Before I Fall by Lauren Oliver

2010
02.20


before i fall
Samantha Kingston is a bitch.  She and her three best friends Lindsay, Elody and Ally rule the school with their better-than-you attitudes and sky-high stilettos. Sometimes Sam feels a twinge in what passes for a conscience at the bottom of her small black heart, but she usually manages to squish it. February 12 is a Friday like any other, except on the way home from a party, Sam and her girls end up rolling their car and Sam’s life as she knows it is over. Until the next morning, when she wakes up in her bed. It’s February 12—again. At first Sam thinks maybe this is a coma dream, but soon she realizes that she’s trapped in a weird limbo—and she’s not sure what she’s supposed to do next. “Maybe when you die time folds in on you, and you bounce around inside this little bubble forever.” She feels anger (“I hate both of my parents right now…for letting the thread between us stretch so far and so thin that the moment it was severed for good they didn’t even feel it.”) then hopelessness (“I’m dead, but I can’t stop living.”) and finally resolve, as Sam realizes she can alter events, move people around, and perhaps avoid the inevitable crash that takes her life (“From now on I’m going to do things right. I’m going to be a different person, a good person. I’m going to be the kind of person who would be remembered well, not just remembered.”) But is Sam meant to save herself? Maybe the point of all this is to save someone else…

If Sarah Dessen and Jenny Downham collaborated, it might look a little like this rad reinvention of the mean-girl novel. Full confession? I dreaded reading this book. C’mon, a teen relives the last day of her life over and over? (Have I ever mentioned that Groundhog Day is one of my most hated movies of all time?) And it’s loooonnngg. Like 450+ pages long. But surprise, surprise, Lauren Oliver had me at hello with this elegantly crafted and completely mesmerizing story about a dead girl who learns what it means to live in just seven short days. Unlike Groundhog Day, each February 12 of Sam’s day is different, a whole life lived in 24 short hours as she tries to accept what she has lost and wishing she appreciated it more. The length ended up being important, as Sam goes over every detail of the careless existence she took for granted, causing  YOU to consider all the little things in your life that you never think about but would miss terribly if they all went away. Like sunsets, little sisters and sappy movies, just to name a very few. Despite the length, there was a feeling of constant suspense as I wondered how on earth Oliver was going to solve Sam’s existential conundrum. I ended up loving every bit of it: the premise, the way Sam’s character realistically develops over the course of the story, the bittersweet end and yes, even the voluminous page count. This is a heart book. You will have an illogical urge to hug it when you’re done. I found myself racing through it, and sighing with great satisfaction upon finishing the last page. As you will, when this lovely and amazing tome comes to a library or bookstore near you.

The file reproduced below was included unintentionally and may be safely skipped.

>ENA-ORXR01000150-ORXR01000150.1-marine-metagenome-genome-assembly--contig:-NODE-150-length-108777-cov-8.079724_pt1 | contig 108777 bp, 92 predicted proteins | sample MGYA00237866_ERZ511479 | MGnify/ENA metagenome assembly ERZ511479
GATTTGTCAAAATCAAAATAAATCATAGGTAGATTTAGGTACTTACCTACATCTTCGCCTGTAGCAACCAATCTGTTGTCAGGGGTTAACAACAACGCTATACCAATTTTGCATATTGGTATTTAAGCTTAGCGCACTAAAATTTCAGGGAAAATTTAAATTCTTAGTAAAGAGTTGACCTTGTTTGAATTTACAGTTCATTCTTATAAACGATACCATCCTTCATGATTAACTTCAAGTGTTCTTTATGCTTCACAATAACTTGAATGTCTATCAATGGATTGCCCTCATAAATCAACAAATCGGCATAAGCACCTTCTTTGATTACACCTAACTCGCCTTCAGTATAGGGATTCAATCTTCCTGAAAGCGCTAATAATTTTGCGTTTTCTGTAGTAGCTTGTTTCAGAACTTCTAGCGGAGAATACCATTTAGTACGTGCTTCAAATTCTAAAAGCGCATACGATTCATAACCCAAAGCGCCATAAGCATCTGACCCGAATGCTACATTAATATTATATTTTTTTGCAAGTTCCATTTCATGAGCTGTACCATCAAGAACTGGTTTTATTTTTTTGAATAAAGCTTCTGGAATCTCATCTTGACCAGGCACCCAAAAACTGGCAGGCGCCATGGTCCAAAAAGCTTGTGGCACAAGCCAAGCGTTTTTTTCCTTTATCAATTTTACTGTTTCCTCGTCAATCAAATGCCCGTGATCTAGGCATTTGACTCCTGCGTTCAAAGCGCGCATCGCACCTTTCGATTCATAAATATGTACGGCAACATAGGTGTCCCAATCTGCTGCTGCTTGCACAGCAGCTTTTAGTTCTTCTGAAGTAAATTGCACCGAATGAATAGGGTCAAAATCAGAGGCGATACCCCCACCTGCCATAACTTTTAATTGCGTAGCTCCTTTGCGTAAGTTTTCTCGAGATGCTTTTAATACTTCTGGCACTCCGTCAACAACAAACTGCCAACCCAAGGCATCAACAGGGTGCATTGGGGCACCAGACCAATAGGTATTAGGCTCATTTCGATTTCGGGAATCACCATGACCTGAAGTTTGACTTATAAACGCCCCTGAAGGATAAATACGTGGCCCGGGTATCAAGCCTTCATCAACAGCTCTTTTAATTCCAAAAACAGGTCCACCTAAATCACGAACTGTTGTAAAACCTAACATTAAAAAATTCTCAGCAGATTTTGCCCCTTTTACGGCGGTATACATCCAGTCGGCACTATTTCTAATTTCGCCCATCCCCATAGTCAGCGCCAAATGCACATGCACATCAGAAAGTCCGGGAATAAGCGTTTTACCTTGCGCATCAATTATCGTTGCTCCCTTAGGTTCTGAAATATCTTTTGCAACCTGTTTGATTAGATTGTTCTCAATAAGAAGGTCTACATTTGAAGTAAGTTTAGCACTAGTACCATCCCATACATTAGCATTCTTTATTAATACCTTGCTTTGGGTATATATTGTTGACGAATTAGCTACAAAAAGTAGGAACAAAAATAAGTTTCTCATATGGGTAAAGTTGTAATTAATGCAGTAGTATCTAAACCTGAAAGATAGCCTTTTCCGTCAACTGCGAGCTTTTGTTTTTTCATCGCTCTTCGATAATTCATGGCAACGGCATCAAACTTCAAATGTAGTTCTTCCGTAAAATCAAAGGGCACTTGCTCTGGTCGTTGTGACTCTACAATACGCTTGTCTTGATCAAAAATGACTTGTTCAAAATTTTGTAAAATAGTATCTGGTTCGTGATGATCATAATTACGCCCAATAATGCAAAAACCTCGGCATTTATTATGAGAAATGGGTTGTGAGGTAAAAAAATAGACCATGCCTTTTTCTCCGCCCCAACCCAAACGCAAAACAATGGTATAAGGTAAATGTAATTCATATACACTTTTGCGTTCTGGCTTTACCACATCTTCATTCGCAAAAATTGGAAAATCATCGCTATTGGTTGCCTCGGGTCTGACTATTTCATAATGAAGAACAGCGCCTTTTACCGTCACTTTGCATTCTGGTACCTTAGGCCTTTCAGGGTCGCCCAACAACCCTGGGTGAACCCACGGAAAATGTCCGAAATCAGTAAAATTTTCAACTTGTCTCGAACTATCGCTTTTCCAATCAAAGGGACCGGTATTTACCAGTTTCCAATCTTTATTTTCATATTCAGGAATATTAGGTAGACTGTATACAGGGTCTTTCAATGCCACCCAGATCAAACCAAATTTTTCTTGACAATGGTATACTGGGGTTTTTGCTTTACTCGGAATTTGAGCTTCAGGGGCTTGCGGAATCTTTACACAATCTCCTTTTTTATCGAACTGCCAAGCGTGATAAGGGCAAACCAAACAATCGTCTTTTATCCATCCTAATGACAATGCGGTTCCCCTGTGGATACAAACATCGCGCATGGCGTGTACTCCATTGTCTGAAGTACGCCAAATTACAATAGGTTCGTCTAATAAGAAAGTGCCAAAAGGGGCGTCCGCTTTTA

103 Responses to “Before I Fall by Lauren Oliver”

  1. milly says:

    okay so i just finished this book and i honestly think she died at the end of the book. There was no other way for her to go, she died on the first day which meant that throughout the whole course of the novel she was actually dead (but in a sort of limbo where she relived the same day over and over again.) I dont know if anyone else noticed by she dies another time in the novel and then she lives the same day again, i think that this shows the major difference between the final scene and her previous deaths. It re-inforces the idea that she was dead from the beginning of the novel and in order to go to the after life she had to sacrifice her life to save Juliets. Because the other time she died, she just relived the same day over again?

    Also i am not sure, but when the days are being repeated is it “actually” happening to everyone or is it just happening to same? Like i am really confused as to whether Juliet who i believe lives at the end of the last day, will actually be alive in life or she will still be dead like she was after the car crash where sam died on the first day. Idk if anyone knows what im trying to say but i just want to know that whether the events that are happening to sam throughout the novel are actually effecting the lives of all the other characters in the book e.g if they die then they stay dead ? Or is it all a fragment of her mind and it is just happening to sam, like everything that happens to her is in an alternate universe /her mind and everything that happens will not effect everyone in “REAL” life.

    I dont know if you guys can understand what im trying to say but yeah thats my opinion

  2. James/VVhiteRaven says:

    I understand. When I finish the book I, like other readers went form hating sam to felling sry for her. I like you was thinking if she help juliet she would live the next day, but also thinking she was already dead. I would like to think that it does affect every one even though she is dead. I think she was stuck in this “limbo” to at least save and help fix the lives of others in the story; the cheating on the test and getting kick of the swim team, saving juliet, ect. She still dies but before she can move on she must change he life and become a better person to go to a better place.

    James/ WhiteRaven I Understood what you where saying.

  3. James/VVhiteRaven says:

    Hope this helps

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